Medication for non-cognitive symptoms (eg emotional symptoms) and challenging behaviour
This should only be used if there is severe distress or immediate risk of harm to the patient or others. NICE does not recommend the use of antipsychotics for mild-to-moderate non-cognitive symptoms in dementia with VaD or mixed dementia because of the increased risk of cerebrovascular adverse events and death. For severe symptoms (eg psychosis and/or agitated behaviour causing significant distress), antipsychotics should only be prescribed once the risks and benefits have fully been considered and discussed with carers, risk factors have been assessed and a regular assessment has been made of changes in cognition. Comorbid conditions such as depression should be considered and treated, and treatment should be time-limited. 
Urgent treatment of challenging behaviour
If intramuscular agents are required for behavioural control, NICE recommends lorazepam, haloperidol or olanzapine.
If possible, a single agent should be used. If rapid tranquilisation is required, lorazepam and haloperidol should be used in combination. The patient should be monitored for dystonia and other extrapyramidal effects. Anticholinergic drugs may be used if side-effects become distressing, but monitor for deteriorating cognitive function.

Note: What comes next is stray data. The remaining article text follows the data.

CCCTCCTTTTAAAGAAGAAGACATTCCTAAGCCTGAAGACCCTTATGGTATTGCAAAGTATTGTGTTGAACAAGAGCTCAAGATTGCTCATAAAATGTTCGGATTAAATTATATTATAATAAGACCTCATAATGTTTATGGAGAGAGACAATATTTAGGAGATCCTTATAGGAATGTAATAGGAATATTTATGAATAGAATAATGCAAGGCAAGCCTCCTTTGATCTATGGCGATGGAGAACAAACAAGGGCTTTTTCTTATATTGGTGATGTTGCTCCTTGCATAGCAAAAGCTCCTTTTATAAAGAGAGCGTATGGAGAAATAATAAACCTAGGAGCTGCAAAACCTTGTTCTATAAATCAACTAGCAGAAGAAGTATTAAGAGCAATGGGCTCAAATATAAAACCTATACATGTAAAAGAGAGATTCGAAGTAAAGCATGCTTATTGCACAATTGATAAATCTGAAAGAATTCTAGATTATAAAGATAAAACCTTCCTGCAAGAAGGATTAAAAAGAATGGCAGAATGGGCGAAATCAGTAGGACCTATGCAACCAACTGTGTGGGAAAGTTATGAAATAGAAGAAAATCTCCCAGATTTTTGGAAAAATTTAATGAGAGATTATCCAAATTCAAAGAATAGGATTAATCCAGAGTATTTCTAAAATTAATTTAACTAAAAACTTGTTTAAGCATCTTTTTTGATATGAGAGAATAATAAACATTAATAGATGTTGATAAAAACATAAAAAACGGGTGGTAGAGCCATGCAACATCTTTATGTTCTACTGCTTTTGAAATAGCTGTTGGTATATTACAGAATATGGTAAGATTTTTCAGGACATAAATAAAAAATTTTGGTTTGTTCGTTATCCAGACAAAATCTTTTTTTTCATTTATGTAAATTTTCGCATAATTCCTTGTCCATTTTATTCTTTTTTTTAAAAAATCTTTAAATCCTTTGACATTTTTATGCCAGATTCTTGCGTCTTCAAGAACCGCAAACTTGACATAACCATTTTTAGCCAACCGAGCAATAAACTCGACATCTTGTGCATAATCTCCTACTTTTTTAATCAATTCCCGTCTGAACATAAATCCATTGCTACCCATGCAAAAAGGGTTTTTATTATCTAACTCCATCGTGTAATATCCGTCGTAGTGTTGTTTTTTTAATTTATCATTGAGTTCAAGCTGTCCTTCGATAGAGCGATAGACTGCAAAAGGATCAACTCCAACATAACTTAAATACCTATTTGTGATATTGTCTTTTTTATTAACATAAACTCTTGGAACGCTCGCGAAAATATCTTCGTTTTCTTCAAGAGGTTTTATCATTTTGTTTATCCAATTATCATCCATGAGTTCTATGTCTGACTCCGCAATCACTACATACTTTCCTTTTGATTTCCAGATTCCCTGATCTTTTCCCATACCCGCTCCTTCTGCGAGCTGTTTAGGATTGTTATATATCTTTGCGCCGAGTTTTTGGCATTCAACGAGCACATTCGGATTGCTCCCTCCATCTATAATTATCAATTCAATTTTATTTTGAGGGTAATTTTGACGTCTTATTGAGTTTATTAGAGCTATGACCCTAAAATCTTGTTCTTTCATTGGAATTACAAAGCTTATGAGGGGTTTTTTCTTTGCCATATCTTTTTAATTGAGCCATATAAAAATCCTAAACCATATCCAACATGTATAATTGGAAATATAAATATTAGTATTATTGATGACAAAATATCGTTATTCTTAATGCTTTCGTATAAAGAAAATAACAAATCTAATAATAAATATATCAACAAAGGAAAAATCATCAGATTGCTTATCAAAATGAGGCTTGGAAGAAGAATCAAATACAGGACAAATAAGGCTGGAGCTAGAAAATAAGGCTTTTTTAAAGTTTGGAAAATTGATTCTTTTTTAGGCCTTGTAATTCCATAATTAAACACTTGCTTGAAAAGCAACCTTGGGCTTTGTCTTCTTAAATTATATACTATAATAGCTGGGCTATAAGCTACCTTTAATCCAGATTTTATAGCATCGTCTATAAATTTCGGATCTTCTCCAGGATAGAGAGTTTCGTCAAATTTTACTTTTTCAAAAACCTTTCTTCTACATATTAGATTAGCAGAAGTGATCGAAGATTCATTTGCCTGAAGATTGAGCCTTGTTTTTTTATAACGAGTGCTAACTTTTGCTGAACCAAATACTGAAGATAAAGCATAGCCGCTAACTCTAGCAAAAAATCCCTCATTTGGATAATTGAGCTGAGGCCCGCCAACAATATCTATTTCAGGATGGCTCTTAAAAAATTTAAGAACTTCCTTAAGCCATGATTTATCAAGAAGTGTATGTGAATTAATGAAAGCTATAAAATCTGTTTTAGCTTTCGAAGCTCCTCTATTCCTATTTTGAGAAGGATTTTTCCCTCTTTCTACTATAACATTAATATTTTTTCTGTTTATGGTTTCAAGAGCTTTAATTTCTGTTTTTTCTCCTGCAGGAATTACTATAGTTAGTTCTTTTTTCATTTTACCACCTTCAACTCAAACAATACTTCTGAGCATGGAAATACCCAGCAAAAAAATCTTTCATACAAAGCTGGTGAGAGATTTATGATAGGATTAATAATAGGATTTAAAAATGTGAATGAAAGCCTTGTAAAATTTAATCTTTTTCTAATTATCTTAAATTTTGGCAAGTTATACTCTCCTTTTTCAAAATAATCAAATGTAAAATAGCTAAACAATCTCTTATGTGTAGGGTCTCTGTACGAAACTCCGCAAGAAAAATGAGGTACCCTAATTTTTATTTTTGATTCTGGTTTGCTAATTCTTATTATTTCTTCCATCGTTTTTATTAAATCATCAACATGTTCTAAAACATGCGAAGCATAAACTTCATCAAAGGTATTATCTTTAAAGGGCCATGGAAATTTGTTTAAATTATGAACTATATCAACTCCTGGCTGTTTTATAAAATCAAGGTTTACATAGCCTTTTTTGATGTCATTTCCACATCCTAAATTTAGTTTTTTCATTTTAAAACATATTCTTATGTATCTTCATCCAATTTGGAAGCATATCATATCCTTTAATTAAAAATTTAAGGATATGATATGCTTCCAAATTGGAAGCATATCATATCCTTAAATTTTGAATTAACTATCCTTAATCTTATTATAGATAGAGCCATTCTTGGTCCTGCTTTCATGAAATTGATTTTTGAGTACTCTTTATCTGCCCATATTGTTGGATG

Diazepam or chlorpromazine should be avoided.
Vascular dementia (VaD) is modifiable and preventable.
Modifying vascular risk factors in midlife may help to prevent stroke and VaD. The single most important risk factor is hypertension.
- Behavioural problems, including wandering, delusions, hallucinations, and poor judgement.
- Falls and gait abnormality.
- Aspiration pneumonia.
- Decubitus ulcers.
- Caregiver burden and stress: this should be considered a complication of any dementia, including vascular dementia (VaD). This can lead to increased psychiatric and medical morbidity in the caregiver.
The effect of vascular dementia (VaD) on mortality is similar to, or mildly worse than, that of Alzheimer's disease. VaD reduces life expectancy to about 50% of normal, by four years from initial diagnosis.